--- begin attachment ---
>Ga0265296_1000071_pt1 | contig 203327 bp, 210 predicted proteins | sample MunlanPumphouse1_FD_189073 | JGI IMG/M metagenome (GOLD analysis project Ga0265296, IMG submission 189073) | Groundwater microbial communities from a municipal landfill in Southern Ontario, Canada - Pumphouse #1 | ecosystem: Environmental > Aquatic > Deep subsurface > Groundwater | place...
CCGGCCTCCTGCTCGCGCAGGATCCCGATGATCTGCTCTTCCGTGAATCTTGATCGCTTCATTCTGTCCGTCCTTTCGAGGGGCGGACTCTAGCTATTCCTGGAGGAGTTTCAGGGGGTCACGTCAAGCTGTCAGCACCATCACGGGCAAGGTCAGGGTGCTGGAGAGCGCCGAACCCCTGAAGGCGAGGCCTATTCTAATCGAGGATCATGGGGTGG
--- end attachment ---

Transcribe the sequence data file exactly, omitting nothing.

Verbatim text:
>Ga0265296_1000071_pt1 | contig 203327 bp, 210 predicted proteins | sample MunlanPumphouse1_FD_189073 | JGI IMG/M metagenome (GOLD analysis project Ga0265296, IMG submission 189073) | Groundwater microbial communities from a municipal landfill in Southern Ontario, Canada - Pumphouse #1 | ecosystem: Environmental > Aquatic > Deep subsurface > Groundwater | place...
CCGGCCTCCTGCTCGCGCAGGATCCCGATGATCTGCTCTTCCGTGAATCTTGATCGCTTCATTCTGTCCGTCCTTTCGAGGGGCGGACTCTAGCTATTCCTGGAGGAGTTTCAGGGGGTCACGTCAAGCTGTCAGCACCATCACGGGCAAGGTCAGGGTGCTGGAGAGCGCCGAACCCCTGAAGGCGAGGCCTATTCTAATCGAGGATCATGGGGTGG